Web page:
Again, the temperament will depend heavily on your dog's DNA. Your breeder should be able to tell you what the general trend is with their dogs.


Golden Retrievers are well-known for their energy levels. They were bred to retrieve game from long distances and they enjoy running and playing fetch.  As guard dogs, Chow Chows are more laid back. While they still need exercise, they are also happy to hang around the house. Golden Chows can have a nice moderate activity level. They will not be as energetic as a Golden, but they also won't be as lazy as a Chow Chow. They will likely love going for long walks, but might not be the best running or hiking partners.

Your dog's activity needs will be dependent on how close it is to a Golden Retriever or a Chow Chow. If it leans more towards a Golden, it will enjoy playing fetch as a form of exercise. If it is a Chow Chow-dominant dog, go ahead and stick with walks. No matter what you should expect to spend at least 45 minutes outside with it every day.

Training Golden Chows is very difficult because both parent breeds learn differently. Golden Retrievers are fast learners that just want to please their owners. They learn best through repetition and respond well to positive reinforcement. They instinctively know that you are the boss. They are so popular partially because they are one of the easiest dogs to train.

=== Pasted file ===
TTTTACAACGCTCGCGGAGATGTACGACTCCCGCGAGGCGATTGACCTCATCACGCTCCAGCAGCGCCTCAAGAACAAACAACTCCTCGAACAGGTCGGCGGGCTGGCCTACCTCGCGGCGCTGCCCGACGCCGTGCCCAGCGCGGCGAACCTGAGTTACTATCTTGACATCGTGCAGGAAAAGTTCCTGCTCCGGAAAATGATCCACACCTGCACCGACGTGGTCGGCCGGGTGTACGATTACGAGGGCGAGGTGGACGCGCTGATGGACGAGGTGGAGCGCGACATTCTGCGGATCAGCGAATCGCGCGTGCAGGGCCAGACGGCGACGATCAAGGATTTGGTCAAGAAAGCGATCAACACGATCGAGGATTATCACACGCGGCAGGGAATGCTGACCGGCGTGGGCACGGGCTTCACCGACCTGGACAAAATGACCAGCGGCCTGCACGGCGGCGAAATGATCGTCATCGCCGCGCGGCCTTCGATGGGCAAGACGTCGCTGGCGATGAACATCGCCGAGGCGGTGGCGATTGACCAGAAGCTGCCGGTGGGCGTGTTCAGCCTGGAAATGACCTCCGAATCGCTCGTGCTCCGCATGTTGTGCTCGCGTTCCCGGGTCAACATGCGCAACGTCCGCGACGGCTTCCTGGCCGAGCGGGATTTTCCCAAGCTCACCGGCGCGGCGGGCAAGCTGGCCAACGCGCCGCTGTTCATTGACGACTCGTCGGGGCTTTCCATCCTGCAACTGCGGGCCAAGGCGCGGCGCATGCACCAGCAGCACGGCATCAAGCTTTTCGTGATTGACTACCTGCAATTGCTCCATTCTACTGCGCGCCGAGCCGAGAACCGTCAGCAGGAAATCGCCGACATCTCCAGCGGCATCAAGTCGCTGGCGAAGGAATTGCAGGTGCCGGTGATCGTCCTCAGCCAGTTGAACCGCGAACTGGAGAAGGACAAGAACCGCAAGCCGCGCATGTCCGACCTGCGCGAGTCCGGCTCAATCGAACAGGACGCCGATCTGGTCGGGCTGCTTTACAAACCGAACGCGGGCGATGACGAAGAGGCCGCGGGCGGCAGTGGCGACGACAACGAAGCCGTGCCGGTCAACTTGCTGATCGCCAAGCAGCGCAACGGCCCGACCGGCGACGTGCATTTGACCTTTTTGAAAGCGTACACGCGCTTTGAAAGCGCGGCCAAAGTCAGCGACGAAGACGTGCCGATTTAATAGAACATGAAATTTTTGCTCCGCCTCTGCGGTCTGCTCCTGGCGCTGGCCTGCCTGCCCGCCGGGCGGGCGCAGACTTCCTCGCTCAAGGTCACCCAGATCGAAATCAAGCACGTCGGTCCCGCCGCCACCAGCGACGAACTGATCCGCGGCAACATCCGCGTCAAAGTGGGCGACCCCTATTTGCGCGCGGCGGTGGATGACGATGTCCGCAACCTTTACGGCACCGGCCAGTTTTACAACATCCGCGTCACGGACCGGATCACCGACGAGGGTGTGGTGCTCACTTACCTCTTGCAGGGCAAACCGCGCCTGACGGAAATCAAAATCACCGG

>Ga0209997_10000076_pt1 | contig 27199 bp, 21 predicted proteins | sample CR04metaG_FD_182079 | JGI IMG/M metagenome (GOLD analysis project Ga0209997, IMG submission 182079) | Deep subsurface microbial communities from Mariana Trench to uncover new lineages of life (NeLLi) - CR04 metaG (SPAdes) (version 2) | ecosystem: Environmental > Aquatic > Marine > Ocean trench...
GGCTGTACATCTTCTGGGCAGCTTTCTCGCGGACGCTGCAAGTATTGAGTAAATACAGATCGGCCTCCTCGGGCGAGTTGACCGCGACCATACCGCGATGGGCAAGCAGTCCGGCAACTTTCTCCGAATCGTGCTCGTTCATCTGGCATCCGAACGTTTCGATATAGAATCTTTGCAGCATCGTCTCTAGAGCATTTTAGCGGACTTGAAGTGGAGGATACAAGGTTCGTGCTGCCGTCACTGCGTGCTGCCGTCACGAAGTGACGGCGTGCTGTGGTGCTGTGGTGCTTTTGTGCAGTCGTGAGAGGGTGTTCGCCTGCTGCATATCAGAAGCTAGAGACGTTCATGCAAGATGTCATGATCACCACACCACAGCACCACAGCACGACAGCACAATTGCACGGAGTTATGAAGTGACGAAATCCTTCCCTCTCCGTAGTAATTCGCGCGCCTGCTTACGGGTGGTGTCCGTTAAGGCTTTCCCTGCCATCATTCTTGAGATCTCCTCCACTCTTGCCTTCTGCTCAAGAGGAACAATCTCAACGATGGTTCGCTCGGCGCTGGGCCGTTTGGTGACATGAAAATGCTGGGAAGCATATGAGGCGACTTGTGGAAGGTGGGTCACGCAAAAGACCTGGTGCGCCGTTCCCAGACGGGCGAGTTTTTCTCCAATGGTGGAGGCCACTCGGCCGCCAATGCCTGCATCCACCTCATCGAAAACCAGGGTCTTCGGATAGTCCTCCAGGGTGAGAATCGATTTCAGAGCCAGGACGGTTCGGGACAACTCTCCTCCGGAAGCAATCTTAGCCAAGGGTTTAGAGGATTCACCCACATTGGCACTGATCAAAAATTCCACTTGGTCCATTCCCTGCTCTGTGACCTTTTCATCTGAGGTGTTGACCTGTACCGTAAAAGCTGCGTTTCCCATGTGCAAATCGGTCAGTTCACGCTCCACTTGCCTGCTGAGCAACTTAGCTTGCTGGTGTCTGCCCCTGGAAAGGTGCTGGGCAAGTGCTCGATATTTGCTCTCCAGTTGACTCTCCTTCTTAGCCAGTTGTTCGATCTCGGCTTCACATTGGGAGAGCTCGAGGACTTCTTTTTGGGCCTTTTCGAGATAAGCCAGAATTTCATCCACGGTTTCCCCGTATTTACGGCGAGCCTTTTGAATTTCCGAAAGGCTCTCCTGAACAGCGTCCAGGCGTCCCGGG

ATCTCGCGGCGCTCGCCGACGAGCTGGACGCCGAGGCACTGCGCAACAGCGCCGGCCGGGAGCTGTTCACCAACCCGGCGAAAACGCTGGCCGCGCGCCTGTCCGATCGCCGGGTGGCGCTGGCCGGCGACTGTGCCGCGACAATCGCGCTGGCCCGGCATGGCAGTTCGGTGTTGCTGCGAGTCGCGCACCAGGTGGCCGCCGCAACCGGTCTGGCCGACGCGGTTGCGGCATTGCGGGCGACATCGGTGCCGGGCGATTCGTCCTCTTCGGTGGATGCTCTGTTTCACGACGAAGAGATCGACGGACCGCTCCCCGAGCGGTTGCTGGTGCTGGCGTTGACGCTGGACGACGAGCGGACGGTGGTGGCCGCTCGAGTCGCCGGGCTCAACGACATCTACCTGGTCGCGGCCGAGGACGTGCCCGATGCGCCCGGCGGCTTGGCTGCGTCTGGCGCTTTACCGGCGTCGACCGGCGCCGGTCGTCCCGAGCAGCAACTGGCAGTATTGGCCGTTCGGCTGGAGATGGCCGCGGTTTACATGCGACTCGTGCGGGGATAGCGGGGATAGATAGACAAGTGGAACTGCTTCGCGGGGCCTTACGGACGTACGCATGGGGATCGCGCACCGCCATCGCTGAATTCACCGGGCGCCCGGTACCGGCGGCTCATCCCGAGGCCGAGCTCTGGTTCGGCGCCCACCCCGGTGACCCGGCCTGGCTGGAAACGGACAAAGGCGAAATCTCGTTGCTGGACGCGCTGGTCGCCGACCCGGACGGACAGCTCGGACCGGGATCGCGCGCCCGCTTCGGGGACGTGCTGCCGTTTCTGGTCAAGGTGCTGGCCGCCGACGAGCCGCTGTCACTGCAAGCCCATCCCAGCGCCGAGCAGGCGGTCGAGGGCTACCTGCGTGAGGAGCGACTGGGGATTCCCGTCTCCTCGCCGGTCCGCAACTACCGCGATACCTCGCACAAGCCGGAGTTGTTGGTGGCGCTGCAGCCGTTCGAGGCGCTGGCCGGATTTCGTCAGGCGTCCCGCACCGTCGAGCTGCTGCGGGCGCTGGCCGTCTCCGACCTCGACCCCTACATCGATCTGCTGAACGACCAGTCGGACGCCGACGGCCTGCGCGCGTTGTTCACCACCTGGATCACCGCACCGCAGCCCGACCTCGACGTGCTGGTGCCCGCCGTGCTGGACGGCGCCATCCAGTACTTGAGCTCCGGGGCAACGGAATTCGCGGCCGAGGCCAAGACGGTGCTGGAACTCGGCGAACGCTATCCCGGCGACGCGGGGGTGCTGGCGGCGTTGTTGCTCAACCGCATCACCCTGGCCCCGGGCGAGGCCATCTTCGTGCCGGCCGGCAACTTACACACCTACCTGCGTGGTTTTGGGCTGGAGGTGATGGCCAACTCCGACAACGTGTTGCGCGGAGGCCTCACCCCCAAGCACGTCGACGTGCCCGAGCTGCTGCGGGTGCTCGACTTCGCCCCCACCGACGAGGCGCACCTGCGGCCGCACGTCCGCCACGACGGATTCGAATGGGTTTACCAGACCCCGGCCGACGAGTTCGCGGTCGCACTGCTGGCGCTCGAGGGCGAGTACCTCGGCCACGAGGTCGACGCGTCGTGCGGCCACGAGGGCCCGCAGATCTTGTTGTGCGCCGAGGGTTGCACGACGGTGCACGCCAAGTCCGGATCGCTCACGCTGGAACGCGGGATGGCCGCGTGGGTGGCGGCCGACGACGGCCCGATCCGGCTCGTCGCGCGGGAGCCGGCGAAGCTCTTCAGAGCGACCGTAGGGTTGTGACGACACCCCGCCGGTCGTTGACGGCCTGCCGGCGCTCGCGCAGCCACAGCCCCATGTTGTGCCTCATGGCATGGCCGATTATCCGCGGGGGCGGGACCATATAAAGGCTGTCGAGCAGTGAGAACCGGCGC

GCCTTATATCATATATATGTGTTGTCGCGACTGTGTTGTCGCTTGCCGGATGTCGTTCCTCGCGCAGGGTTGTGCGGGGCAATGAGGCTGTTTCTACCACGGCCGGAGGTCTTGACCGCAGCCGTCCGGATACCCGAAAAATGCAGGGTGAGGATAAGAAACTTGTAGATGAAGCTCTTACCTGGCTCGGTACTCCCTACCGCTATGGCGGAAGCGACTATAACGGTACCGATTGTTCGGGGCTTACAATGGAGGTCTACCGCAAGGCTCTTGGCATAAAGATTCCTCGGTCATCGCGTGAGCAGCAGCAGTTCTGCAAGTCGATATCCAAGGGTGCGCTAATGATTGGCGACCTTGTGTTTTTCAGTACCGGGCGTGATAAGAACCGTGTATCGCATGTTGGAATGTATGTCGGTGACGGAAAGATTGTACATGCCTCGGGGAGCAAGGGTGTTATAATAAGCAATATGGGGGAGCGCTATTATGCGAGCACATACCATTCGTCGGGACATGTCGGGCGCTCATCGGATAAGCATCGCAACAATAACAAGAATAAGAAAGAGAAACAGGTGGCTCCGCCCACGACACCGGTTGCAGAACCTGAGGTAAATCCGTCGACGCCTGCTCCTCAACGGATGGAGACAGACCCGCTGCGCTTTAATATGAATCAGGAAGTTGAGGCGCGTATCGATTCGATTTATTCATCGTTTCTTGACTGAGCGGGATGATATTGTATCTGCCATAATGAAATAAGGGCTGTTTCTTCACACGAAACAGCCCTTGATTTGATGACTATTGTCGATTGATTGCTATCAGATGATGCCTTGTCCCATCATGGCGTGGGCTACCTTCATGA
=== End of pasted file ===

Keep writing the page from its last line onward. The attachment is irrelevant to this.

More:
Chow Chows are not so easy. They are headstrong and stubborn and don't want to listen. They should not be treated as an equal, like the Golden. Instead, you will have to constantly assert yourself as the "alpha."

Although the Golden Retriever side is quick to learn, the stubbornness of the Chow Chow can make it hard. You will need to be patient while this animal learns and don't be surprised if breakthroughs take a long time.

What's maybe the most important element of this dog's training is socialization. You need to make sure that your dog meets other animals and people from the start. This is to teach the Chow Chow side that not every animal or human is a threat. Without this crucial step, the dog can grow to be aggressive and unfriendly towards strangers.


The Golden Chow is not the right dog for everyone. You should think carefully about your family and lifestyle before you make the plunge.

First off, this dog is not for first-time owners. They can be extremely difficult to train and requires plenty of patience. You will likely need every trick up your sleeve and experience is necessary.

This dog is also not the best option for families with young children. The aggressive nature of the Chow Chow can make it slightly dangerous. Though it will love your family no matter what, it is best suited for older kids.


The Golden Chow will be a loving and protective dog. It does need a patient hand to train though and it is not the best dog for any family. Be sure to talk with your breeder before making any decisions.


Dennis has written over 100 articles on health, health care and pet care for HerePup and other websites. In addition to his writing and photography, he also conducts pet health and wellness seminars as a member of a non-profit organization.